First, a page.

Frances Kathleen Oldham Kelsey

BMJ 2015; 351 doi: (Published 07 September 2015) Cite this as: BMJ 2015;351:h4809
  1. Barbara Kermode-Scott, Vancouver, Canada
  1. kermodeb{at}

Instrumental in stopping thalidomide use for insomnia and nausea and vomiting in pregnancy in the US

Frances O Kelsey receives the President’s Award for Distinguished Federal Civilian Service from President John F Kennedy in 1962

US National Library of Medicine (Images from the History of Medicine, A018057)

Frances Kathleen Oldham Kelsey was born in and died in Canada, but she made her name in the USA. An outstanding scientist, exceptional woman, and dedicated public servant, she lived a long and remarkable life.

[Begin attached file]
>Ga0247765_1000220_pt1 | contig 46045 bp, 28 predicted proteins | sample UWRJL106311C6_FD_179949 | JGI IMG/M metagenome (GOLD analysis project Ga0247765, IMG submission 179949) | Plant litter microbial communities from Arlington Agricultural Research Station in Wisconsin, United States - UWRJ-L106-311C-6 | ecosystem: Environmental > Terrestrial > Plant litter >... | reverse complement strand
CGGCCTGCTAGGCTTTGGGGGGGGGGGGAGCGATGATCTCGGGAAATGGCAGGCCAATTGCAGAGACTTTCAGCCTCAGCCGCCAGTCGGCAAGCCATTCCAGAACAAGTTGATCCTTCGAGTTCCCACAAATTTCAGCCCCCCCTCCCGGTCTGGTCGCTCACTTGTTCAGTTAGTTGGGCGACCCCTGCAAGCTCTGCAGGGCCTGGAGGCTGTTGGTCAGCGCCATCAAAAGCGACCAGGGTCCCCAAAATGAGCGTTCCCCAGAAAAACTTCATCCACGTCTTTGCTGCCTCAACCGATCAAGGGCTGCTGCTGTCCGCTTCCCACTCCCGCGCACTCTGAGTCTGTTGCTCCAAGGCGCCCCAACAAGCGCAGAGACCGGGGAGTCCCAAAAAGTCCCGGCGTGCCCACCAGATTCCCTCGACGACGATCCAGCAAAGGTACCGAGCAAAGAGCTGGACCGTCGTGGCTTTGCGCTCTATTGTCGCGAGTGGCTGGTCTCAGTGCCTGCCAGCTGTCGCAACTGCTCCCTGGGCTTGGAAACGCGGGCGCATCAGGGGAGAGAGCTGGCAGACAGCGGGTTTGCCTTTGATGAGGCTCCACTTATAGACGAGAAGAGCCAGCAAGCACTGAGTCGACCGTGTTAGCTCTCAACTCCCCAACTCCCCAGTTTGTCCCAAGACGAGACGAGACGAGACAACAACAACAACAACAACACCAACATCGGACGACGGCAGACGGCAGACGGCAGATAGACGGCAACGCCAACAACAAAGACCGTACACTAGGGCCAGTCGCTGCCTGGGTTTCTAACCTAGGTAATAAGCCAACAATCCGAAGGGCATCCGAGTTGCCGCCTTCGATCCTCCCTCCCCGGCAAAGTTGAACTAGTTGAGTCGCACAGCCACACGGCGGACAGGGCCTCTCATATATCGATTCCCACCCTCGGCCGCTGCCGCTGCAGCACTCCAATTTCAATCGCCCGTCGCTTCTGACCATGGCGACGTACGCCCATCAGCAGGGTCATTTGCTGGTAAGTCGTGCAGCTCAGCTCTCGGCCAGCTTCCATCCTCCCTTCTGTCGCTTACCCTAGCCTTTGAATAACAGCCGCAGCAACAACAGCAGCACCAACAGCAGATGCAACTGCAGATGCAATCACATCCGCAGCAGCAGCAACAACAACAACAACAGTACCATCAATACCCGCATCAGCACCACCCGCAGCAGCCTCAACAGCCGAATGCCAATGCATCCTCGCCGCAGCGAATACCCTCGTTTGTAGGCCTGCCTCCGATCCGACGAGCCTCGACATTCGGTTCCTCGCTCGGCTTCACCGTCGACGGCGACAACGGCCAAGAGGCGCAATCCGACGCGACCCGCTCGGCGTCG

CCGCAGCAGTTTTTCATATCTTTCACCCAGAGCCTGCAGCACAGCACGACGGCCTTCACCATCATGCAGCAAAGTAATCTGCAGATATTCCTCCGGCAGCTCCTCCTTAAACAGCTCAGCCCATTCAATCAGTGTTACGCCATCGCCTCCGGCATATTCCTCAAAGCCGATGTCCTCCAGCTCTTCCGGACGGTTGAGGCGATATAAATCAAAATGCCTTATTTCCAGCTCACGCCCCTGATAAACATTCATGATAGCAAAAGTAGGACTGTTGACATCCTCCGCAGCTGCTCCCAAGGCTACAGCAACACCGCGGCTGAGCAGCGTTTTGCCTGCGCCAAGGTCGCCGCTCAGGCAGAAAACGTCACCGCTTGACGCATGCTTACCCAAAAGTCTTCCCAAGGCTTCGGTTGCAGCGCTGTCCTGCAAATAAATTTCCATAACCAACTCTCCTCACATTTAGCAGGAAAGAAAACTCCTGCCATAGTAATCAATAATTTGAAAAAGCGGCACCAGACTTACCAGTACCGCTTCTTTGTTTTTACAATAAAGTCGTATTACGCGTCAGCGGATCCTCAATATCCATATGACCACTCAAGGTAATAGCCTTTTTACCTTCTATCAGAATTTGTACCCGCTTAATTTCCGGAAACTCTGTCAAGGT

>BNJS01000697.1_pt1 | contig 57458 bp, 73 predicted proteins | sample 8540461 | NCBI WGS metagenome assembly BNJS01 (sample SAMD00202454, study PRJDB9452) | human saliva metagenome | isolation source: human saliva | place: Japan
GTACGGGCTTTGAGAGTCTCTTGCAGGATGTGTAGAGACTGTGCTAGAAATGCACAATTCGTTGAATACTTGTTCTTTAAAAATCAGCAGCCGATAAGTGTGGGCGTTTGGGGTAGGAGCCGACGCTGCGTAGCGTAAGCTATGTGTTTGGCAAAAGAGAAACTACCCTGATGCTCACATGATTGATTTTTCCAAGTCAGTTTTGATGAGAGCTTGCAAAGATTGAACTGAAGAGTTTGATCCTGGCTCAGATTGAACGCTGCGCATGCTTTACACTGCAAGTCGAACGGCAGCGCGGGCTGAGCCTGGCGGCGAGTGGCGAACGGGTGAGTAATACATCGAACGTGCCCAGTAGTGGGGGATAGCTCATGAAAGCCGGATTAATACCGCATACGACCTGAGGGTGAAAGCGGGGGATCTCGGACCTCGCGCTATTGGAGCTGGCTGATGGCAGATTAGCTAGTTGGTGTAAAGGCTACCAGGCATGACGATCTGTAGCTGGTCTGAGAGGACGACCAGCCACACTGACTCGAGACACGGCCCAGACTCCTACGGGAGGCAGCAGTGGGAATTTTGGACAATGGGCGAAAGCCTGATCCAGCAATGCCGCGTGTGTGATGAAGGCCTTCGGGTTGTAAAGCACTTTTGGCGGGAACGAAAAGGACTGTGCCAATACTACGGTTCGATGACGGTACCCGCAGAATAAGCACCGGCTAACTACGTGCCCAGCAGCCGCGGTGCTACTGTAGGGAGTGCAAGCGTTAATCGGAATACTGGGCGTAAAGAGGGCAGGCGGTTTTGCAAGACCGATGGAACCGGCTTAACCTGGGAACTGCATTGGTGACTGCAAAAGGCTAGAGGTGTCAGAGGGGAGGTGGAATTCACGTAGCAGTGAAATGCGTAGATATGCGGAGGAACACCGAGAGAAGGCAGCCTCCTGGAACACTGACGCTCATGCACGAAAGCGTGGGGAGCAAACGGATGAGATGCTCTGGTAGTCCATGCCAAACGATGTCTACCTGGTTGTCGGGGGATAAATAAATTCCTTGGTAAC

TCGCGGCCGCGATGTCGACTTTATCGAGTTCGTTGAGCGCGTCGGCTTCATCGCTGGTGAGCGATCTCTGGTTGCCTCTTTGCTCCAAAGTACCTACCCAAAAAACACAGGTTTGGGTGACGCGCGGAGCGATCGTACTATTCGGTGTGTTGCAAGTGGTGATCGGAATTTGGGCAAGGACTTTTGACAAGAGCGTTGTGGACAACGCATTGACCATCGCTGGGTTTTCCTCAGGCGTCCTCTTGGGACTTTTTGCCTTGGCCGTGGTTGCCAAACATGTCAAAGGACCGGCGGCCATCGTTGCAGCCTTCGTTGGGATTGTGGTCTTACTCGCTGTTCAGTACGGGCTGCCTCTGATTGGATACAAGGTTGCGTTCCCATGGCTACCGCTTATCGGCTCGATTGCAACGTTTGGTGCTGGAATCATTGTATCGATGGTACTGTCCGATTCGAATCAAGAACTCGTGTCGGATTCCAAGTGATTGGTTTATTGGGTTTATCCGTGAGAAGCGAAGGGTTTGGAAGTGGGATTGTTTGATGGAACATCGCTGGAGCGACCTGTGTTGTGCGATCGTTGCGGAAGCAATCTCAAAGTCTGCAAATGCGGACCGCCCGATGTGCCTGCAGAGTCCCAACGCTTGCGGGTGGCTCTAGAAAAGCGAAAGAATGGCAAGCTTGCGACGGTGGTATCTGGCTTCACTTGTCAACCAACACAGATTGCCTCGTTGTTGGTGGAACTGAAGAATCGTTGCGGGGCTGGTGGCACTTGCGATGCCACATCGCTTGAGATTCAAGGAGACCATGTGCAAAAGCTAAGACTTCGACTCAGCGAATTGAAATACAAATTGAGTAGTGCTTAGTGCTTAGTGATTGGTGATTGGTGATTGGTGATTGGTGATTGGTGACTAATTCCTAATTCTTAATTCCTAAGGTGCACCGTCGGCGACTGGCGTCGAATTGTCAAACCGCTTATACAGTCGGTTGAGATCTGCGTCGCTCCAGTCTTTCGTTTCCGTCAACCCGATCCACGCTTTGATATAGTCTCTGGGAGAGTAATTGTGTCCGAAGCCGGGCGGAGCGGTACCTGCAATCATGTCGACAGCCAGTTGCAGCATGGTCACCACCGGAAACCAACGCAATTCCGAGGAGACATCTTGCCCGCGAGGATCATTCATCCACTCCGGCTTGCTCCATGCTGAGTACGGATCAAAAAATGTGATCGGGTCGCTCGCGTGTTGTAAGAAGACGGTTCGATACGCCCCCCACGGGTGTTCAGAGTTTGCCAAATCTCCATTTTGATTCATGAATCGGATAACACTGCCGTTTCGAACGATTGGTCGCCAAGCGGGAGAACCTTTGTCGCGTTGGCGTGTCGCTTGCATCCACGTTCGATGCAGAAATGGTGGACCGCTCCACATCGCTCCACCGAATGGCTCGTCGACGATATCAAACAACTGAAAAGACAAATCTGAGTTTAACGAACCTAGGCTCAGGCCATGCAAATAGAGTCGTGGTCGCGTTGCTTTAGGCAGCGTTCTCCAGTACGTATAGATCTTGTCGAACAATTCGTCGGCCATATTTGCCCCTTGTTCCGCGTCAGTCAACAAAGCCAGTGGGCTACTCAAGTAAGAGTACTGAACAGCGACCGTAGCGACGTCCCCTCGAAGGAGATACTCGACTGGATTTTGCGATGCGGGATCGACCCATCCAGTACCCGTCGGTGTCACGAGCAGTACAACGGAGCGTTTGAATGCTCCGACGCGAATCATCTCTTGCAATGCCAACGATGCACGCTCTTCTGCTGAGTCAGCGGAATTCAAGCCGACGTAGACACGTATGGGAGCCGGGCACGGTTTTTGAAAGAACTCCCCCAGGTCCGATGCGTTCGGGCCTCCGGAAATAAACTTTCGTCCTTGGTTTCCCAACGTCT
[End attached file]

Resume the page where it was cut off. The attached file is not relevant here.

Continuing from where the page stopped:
People around the world have honoured and thanked Frances Kelsey for the unflinching courage, integrity, and determination she showed in stopping the drug thalidomide from being approved by the US Food and Drug Administration (FDA) in 1960. Kelsey also had a key role in shaping and later enforcing major amendments to FDA drug regulation laws.

“Frankie” Oldham received her BSc and MSc degrees in pharmacology in Canada at McGill University. She gained her PhD in pharmacology in 1938, and went on to study medicine at the University of Chicago. In Chicago, she helped establish the toxicity of elixir of sulphanilamide, and researched a cure for malaria. In 1943 she married her colleague, Fremont Ellis Kelsey (1912-66). During the 1950s …

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